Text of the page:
So my plan is to give mothers more than one day. Pardon my generosity toward mothers, but I would just give mothers at least twelve days a year. I’d say, for instance, the first day of every month is going to be Mother’s Day.
January 1st, we’d start off and that would be Mother’s Forgotten Christmas Present Day. All sons and daughters who had forgot to send anything for Christmas, they’d have a week more to remember it in. Then February 1st would be Gloves and Mittens and Overshoes Day. She’d have worn out the old ones chopping wood to cook for you. Then one day would be Mother’s Dress Day. And one day would be Mother’s Transportation Day. That is, those that could afford it could give their mother a car or something. The modern mother, she don’t want lilacs or a corsage of pansies or something, but give her a Model T Ford, or you could give her a Chevy or a Chrysler. And those who couldn’t afford it could give her a bicycle. A modern mother could ride it. Shorts and a bicycle would be a great thing for her. She’d take that in preference to a little spray of Johnny jump-ups or carnations.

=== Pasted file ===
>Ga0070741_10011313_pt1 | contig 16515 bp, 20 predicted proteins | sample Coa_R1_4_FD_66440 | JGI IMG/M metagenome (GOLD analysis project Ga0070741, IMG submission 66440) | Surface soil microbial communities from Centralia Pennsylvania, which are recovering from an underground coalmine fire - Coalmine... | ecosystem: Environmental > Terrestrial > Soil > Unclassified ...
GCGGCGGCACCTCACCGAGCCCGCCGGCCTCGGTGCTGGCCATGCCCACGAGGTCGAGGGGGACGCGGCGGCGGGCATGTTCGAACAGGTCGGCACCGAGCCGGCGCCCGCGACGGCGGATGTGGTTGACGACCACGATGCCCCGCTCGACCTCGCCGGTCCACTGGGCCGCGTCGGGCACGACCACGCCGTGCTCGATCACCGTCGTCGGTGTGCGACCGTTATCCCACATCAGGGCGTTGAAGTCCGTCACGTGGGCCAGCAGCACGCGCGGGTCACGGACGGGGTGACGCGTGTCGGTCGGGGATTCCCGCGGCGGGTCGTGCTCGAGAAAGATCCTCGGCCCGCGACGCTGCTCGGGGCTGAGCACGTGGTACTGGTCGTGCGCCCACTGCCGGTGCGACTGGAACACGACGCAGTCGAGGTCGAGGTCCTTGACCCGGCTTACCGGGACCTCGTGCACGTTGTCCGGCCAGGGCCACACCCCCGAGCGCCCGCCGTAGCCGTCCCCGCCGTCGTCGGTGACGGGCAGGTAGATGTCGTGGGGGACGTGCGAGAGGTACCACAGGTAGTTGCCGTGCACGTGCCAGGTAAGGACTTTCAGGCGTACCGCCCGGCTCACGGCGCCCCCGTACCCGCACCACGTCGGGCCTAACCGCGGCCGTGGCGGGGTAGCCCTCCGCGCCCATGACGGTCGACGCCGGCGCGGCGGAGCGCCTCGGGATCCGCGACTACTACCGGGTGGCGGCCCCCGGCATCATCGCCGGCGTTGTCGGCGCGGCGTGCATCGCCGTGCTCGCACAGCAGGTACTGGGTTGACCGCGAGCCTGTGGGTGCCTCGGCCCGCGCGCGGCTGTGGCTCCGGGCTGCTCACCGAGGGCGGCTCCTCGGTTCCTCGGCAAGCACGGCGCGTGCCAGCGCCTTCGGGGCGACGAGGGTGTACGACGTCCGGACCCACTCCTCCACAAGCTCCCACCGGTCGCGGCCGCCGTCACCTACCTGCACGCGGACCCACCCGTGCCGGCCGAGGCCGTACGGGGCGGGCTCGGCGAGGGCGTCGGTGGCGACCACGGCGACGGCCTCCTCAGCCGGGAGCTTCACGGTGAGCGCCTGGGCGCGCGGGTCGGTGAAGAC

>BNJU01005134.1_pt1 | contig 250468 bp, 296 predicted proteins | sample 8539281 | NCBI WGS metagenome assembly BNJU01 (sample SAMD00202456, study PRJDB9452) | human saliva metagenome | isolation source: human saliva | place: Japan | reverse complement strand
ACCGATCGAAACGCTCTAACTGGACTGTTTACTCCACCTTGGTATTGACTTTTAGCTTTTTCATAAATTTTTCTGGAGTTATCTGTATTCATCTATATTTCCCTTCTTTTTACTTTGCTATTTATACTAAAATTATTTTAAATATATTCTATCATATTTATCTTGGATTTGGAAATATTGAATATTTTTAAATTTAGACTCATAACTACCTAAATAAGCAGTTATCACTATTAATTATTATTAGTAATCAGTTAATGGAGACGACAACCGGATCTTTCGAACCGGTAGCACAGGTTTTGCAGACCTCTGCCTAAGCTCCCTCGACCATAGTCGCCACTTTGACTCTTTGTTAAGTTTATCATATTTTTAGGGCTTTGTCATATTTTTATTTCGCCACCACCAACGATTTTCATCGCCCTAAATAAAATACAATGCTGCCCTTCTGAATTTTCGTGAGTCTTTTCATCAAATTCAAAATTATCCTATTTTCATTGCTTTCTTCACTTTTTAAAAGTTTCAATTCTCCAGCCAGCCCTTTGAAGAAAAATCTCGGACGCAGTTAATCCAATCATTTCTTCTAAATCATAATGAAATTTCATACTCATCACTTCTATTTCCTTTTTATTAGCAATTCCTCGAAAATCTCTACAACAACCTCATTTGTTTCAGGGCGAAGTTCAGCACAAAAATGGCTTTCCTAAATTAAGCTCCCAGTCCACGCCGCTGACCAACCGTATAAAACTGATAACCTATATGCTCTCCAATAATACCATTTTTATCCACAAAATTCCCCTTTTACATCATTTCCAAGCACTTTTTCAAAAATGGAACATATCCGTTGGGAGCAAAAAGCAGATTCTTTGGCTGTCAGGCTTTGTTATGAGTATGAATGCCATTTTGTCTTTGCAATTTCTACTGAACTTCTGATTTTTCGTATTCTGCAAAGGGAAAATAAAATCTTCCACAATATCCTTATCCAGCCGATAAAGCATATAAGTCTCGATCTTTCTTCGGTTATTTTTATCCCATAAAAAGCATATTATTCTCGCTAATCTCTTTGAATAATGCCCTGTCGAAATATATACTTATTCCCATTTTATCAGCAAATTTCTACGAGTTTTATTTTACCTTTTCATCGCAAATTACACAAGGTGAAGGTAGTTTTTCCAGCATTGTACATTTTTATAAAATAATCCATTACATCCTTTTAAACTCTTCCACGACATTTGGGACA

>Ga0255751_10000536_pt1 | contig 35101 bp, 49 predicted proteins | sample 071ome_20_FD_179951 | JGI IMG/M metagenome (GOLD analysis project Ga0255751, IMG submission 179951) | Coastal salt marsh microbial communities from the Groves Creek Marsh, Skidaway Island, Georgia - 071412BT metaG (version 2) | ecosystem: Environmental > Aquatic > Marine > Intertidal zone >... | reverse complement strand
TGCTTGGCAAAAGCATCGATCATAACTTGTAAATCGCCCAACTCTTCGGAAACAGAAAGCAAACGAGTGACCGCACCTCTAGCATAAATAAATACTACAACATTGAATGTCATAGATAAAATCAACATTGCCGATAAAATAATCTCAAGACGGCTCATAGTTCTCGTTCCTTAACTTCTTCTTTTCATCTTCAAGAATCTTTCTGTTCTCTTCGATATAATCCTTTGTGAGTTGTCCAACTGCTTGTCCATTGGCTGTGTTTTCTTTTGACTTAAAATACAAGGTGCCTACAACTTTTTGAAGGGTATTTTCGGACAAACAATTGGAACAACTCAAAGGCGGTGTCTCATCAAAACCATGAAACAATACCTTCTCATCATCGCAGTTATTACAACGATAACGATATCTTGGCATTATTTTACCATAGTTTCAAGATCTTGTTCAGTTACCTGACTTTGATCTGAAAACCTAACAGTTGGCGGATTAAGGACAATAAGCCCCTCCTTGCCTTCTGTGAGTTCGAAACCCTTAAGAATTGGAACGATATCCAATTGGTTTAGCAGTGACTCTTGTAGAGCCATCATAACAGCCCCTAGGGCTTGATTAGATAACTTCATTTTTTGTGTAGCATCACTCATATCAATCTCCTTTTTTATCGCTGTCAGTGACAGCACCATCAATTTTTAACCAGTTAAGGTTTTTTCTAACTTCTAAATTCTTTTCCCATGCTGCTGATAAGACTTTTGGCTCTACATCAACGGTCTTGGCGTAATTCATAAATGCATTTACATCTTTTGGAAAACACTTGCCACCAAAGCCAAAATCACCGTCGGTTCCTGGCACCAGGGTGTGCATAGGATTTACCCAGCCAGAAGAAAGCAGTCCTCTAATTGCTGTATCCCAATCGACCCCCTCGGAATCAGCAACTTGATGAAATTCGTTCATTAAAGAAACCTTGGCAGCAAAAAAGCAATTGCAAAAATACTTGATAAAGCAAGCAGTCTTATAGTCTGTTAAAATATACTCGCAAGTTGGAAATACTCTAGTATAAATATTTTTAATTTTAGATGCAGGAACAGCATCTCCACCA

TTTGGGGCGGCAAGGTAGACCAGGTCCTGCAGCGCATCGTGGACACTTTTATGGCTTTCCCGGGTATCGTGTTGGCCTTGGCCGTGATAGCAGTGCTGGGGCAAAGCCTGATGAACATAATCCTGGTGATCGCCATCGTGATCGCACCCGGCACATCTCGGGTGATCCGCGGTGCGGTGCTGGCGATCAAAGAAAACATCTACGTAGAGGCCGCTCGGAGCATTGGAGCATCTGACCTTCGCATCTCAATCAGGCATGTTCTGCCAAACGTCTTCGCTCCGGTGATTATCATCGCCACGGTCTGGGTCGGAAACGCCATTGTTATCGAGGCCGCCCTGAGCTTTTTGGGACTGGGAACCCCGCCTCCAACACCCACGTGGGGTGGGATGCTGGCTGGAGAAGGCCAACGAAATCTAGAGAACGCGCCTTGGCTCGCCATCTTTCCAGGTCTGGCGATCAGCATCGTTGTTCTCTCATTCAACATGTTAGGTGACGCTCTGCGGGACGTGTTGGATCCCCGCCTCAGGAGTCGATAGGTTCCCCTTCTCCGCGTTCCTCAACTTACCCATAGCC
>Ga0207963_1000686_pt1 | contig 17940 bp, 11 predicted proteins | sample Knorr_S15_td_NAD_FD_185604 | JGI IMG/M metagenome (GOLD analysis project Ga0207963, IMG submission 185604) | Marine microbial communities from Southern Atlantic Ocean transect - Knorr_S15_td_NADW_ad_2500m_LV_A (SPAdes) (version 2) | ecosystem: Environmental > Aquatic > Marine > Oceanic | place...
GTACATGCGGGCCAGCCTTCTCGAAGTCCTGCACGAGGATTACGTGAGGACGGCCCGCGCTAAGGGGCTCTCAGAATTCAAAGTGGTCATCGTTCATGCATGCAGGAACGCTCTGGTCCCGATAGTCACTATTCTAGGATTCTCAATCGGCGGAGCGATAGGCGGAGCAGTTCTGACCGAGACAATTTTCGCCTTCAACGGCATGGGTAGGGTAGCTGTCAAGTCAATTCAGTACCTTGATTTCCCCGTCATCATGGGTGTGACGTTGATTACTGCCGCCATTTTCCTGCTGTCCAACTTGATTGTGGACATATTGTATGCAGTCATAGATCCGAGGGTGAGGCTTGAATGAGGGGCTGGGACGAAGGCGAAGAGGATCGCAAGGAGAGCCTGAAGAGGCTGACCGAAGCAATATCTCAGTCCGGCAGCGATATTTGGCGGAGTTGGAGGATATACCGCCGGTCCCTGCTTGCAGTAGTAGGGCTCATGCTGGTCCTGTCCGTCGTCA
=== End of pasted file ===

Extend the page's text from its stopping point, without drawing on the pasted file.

Then one of the twelve mother’s days would be Pay Mother’s Rent Day.
It looks like a big idea. I don’t know of any project that has any bigger field to draw from, ’cause practically everyone has a mother. So watch the Will Rogers Twelve Mother’s Day a Year Plan.
Father had a day, but you can’t find anybody who remembers when it was… It’s been so confused with April the first.”